Tax Law
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Terms in this set (99)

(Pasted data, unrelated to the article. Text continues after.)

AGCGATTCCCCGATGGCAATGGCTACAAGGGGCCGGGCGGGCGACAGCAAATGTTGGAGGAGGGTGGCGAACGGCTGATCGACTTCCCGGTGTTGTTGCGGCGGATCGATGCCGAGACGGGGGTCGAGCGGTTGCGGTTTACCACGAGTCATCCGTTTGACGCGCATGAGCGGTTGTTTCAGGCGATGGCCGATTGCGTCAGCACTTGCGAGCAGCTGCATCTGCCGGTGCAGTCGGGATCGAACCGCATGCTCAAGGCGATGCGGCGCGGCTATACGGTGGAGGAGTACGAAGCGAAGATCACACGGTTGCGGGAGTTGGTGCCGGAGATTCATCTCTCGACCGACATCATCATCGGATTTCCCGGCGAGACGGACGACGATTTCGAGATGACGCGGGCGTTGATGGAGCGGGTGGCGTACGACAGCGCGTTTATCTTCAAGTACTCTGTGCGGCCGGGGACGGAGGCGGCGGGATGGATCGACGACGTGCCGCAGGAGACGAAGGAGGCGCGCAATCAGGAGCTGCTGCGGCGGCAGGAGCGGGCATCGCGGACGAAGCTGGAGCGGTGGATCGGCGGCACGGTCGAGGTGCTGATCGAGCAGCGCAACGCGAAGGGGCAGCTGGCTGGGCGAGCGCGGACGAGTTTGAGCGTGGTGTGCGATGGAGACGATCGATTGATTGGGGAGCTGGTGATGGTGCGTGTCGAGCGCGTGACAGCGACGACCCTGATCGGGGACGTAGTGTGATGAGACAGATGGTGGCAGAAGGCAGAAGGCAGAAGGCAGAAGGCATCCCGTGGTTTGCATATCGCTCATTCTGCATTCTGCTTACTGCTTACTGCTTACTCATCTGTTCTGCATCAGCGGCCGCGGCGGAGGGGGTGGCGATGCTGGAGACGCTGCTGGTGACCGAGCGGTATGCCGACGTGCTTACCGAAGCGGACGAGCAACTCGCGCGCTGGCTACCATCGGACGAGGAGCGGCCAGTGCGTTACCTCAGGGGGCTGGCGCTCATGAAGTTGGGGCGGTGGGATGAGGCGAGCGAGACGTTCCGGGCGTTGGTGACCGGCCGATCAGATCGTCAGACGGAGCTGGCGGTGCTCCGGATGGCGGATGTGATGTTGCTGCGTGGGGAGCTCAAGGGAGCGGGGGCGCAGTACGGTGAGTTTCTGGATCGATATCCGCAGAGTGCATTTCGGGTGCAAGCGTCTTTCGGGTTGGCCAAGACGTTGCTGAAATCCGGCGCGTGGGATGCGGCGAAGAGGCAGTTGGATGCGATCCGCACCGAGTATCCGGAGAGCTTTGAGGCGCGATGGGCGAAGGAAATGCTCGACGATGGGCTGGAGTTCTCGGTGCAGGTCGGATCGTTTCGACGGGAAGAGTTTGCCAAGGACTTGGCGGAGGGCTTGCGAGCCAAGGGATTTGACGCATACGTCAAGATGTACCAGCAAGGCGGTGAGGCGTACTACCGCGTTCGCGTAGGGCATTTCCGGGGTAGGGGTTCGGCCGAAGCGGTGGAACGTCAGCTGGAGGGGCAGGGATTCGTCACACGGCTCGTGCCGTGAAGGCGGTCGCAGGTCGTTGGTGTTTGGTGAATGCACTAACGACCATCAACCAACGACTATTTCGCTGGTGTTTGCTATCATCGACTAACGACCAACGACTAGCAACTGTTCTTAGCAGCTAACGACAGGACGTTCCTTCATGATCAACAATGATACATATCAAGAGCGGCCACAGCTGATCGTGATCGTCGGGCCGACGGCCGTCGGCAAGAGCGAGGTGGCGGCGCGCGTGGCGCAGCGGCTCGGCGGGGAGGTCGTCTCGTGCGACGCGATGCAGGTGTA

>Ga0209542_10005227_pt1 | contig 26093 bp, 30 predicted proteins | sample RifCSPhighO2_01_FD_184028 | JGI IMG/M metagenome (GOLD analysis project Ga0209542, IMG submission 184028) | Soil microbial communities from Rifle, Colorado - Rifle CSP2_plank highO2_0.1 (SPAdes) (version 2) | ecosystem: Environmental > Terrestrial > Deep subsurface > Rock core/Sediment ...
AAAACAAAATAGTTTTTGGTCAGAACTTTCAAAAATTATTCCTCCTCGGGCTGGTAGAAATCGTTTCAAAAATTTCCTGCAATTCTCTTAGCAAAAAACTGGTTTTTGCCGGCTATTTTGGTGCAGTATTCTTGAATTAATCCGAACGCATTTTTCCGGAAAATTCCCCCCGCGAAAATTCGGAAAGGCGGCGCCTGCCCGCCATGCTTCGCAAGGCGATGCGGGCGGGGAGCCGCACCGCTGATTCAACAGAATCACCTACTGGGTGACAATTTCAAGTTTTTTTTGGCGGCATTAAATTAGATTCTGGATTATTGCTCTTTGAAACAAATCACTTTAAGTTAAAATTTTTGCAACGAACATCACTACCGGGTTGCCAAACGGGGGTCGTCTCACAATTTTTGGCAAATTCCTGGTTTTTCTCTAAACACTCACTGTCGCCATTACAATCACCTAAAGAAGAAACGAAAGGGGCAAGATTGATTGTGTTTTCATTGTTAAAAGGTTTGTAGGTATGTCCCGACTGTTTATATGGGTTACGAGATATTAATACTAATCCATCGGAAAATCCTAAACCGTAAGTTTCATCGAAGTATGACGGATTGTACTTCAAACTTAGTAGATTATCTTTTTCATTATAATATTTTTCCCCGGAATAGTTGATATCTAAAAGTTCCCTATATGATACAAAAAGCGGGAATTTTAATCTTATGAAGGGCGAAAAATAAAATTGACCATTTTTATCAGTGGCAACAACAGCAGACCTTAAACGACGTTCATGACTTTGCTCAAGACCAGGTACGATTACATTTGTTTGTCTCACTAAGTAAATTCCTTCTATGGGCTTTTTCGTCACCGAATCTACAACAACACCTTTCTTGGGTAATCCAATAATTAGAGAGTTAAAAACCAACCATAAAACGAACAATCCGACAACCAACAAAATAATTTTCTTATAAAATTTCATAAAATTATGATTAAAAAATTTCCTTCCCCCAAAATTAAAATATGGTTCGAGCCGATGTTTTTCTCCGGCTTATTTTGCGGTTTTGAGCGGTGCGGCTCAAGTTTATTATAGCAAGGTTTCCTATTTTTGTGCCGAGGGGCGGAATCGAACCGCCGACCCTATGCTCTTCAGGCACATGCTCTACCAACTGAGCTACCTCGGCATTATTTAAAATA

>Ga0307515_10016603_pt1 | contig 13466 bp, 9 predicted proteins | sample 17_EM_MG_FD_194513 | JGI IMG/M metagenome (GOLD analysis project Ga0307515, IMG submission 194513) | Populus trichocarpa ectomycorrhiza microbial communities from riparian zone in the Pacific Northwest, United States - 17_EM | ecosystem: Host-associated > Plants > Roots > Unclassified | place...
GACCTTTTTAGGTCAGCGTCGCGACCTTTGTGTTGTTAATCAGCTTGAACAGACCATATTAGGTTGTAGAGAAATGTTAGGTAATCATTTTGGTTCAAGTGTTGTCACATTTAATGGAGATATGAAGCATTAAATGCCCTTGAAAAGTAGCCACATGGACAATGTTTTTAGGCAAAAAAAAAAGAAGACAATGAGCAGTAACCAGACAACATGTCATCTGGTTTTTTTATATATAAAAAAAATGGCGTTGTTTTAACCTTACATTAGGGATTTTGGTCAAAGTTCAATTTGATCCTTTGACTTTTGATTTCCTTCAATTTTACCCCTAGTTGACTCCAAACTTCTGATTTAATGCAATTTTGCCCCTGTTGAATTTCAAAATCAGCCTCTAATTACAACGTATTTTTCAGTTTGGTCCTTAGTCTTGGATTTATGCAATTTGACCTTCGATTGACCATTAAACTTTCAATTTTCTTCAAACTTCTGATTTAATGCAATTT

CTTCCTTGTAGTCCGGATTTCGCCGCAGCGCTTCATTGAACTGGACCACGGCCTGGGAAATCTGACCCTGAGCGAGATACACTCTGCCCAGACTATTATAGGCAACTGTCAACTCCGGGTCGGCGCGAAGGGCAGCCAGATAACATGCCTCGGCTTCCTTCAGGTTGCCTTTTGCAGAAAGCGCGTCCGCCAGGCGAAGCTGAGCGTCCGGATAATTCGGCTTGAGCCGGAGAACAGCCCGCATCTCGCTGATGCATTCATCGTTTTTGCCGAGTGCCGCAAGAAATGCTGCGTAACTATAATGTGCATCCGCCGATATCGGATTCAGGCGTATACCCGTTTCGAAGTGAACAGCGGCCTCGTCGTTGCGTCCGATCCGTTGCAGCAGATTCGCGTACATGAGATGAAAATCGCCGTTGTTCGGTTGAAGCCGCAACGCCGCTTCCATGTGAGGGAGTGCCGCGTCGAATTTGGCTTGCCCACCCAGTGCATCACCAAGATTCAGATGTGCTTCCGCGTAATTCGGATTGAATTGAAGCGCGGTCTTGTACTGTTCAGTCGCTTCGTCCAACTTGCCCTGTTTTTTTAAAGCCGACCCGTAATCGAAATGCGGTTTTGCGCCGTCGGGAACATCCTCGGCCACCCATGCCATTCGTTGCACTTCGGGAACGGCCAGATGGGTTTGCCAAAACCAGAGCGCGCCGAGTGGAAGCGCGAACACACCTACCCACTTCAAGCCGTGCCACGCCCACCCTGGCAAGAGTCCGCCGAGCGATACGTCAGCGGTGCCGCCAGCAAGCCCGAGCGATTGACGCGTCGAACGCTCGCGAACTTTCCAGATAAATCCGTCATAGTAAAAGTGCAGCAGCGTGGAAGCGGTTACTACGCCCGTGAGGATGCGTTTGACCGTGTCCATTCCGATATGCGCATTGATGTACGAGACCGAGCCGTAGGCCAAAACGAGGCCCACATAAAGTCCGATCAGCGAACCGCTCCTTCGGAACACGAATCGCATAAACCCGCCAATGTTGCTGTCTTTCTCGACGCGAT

Financial PositionThe status of the assets, liabilities and owners' equity of an individual, business or other organization as shown in its financial statements.Money MarketA network of banks, discount houses, institutional vendors, and money dealers who borrow and lend among themselves for the short term (90 days). Any investment has risk, but this is considered a safe place to invest due to its short term nature.External RiskThe possibility of loss, damage or injury outside of a business or other organization.ConsolidationCombining assets, equity, liabilities and operating accounts of a business and its subsidiaries into one financial statement OR combining two or more businesses through the purchase, merger or ownership transfer to create a new business.Voluntary ComplianceThe assumption that taxpayers will stay in compliance with tax laws and accurately report their income amounts and tax deductions fairly and honestly.CreditorThe entity that provides available capital resources to debtors, in exchange for compensation.Risk ManagementThe process of controlling an individual, business or other organizations opportunity for damage, loss or injury to ensure the safety of the community, environment and legal responsibilities.Inventory SystemA system that allows a business to maintain the optimum number of each item. In doing so, a business can operate production of a good or service, sales or customer service at a lower cost.ComplianceVerification that a vendor meets the requirements of accepted practices, regulations, legislation, rules, standards and/or the terms of a contract.Sales TaxCharged to customers as a percentage of the price of the item being purchased.Financial InstitutionsOrganizations that are public or private whom act as a channel between savers and borrowers of funds.Financial RecordsThe financial documentation for an individual, business or other organization. The most common records are a Cash Flow Statement, Income Statement, Balance Sheet and Tax Returns.Income TaxCalculated as a percentage of the taxable income workers earn while on the job.DataInformation in an unorganized form (alphabets, numbers or symbols) that have a relationship with current conditions, ideas or knowledge.Customer Relationship Management (CRM)At a minimum, this is a database of customer contacts, purchase history and technical support. Additional elements can include profiles of potential clients, understanding and leveraging the needs of current customers, and enhanced customer service based on data analysis.BudgetingThe process of determining a time specific financial plan for an individual, business or other organization to achieve a monetary goal.Securities and Exchange Commission (SEC)Government agency created in 1934 that is responsible for enforcing securities-related laws and setting standards for financial information about businesses that are traded on a stock exchange.Internal RiskThe possibility of loss, damage or injury within a business or other organization.CustomerAn individual, business or other organization that receives products or services for their own use.PriceThe value, in terms of money, placed on a good or service.InvestAny activity where money is put at risk in the short term for the purpose of creating a profit in the long term.Economies of ScaleAn internal or external reduction in long term costs when production or operation increases in size.Client ServicesAny activity provided by a vendor on behalf of a client. Depending on the business this can include customer service, financial management, information technology, social media support, database management, etc.Financial ResourcesFunds available to a business or person for spending in the form of cash, credit or securities.Financial MarketsA market for the sale or purchase of stocks, bonds, bills of exchange, commodities, fortunes and options, foreign currency which work as an exchange for capital, and credit.Commodities ExchangeAn open and organized marketplace where ownership titles or standard units of commodities are traded by its members.Capital MarketA market for demand and supply of debt and equity capital. This is a highly decentralized system made up of three major parts: the stock market, bond market, and money market.Capital ExpendituresThe amount spent to acquire or upgrade an asset that will increase the efficiency of the production or operations of a business for the long term.Gross RevenueAmount of money that the purchasers of a company's products or services actually pay for those items.Financial GoalMonetary objectives of an individual, business or other organization that are decided by future needs of those entities.TaxPayment made to the government for services they provide.Social Security (FICA)A tax paid by workers so that they may receive benefits upon retirement.Bank StatementA document showing activity on your account over the previous month, including a beginning and ending balance and all inflows and outflows during that time.CreditA way to receive cash or goods, while paying later.Periodic Inventory SystemAn inventory method in which items are counted only occasionally, by visual inspection - and can be completed manually, or through the use of technology, such as barcode scanners.DatabaseThe systematic organization of information that allows easy updating and analysis of data.Financial RatioProvide a comparison between financial statement items to determine the strength or weakness of a company. The most common ratios are: net sales to net worth and net income to net sales.Cost of Goods SoldThis line on an income statement shows the cost of raw materials and labor to produce a finished product or service that is available to a consumer.ClientA customer of a professional service provider or the primary contractor.TransactionAn agreement or contract that occurs between two or more parties and establishes a legal obligation. This can also be defined as an exchange of goods or services between a buyer and seller.Compliance ProgramThe systematic process of a business or other organization to ensure that regulations imposed by a government agency are being met.CapitalThe most common definition is money invested in a business to generate income. Can also be defined as wealth in the form of an asset which can be an indication of strength of an individual, business or country.Inventory ManagementThe process of buying and storing materials and products while controlling costs.Exchange RateThe value of one currency in terms of another, established on the foreign exchange market.ConvergenceThe joining of two or more unique factors or phenomena, such as technologies.Just-In-Time InventoryAn inventory management method that coordinates the demand and supply for goods, delivering them just before they are needed.SecuritiesAn investment tool such as bonds, debentures, notes, options, and shares.Risk RetentionA strategy in which an entity sets aside a sum as a protection against a probable loss, instead of transferring the risk by purchasing an insurance policy.Data MiningReviewing very large amounts of data for useful information. Often uses advanced statistical tools to determine trends, patterns and relationships. Can also be referred to as data surfing.Business LawLaws that govern businesses and transactions between businesses.FinanceThe process of managing money for an individual, business or other organization.Differential CostThe difference in cost between two or more business decisions.Securities InformationInformation provided regarding an investment instrument issued by a corporation, government or other organization that demonstrates whether it is debt or equity.Internal AuditAn examination of an organization's financial statements that is conducted by an employee of the organization.Accounting SystemThe (often) computerized system of collecting, processing, analyzing and presenting accurate financial data to support management decisions.Customer RelationsThe way a business interacts with its customers in order to obtain new customers while maintaining the current customer base.Compliance OfficerAn employee of a business or other organization whose task is to ensure that regulations imposed by a government agency are being met as well as internal policies and procedures.Financial AnalysisEvaluating an organization's financial statements to determine the profitability of the organization, a division within the organization or a specific event or project.Sunk CostA cost that a business has incurred, but cannot recover.Indirect CostsThose costs which cannot be directly linked to a good, service or project.RegressionA data-mining technique that takes a numerical dataset and develops a mathematical formula that fits the data.Sustainability ReportingReporting by an entity that outlines it's economic, environmental and social performance.Insurance MarketComposed of the companies involved in buying and selling insurance.Time Value of MoneyThe increase of an amount of money due to interest earned over time or dividends paid.Managerial AccountingAccounting that focuses on revenues and expenses of a business, reporting variances to management.EquityIncludes earnings that a company has retained and the amount of funds invested in that company by its owners.Property TaxThe main source of money for many local governments. Based on the value of property such as land and buildings.External AuditAn examination of an organization's financial statements by an independent accountant, not affiliated with the organization.SolvencyRefers to the ability of an organization to meet its financial obligations.Risk TransferA strategy in which an insurance risk is shifted to another party (the insurer) by means of an insurance policy.Activity Based CostingA method used by businesses to accurately allocate overhead costs to specific products.Cost AllocationRefers to the method in which indirect costs are assigned to a product.Direct CostThose costs which can be directly tied to a good, service or product.Information ManagementThe process of collecting and analyzing data that is used in the strategic decision making process for a business.ReportingUsed in finance to disclose an organization's financial standing.Marginal AnalysisA decision making tool that compares the cost of an activity versus the benefits of the activity.Professional DevelopmentProcess of improving capabilities of staff through access to education and training opportunities in the workplace, through outside organizations, or observing others perform the job.Professional RelationshipContacts made through business connections and interactions.Variance AnalysisRefers to the difference between a planned and actual budget.Corporate GovernanceRefers to the rules and practices that direct and control an organization.Six SigmaThe strategy involves creating groups of people within the business or organization who have expert status in various methods, and then each project is carried out according to a set of steps in an effort to reach specific financial milestones.Board of DirectorsA group of individuals elected by stakeholders of an organization to govern the organization.TransparencyFully and accurately disclosing of financial information to the public.ClassificationA data-mining technique that uses a decision tree that requires a series of decisions.Management FunctionsInclude planning, organizing, leading and controlling.InflationRefers to rising prices and is an indicator of the stability of an economy.InsuranceA contract between a business and the insurer that covers a specific business risk.Risk AvoidanceUsed when a business anticipates risk and refrains from certain business activities in order to avoid the risk.CurrencyMoney.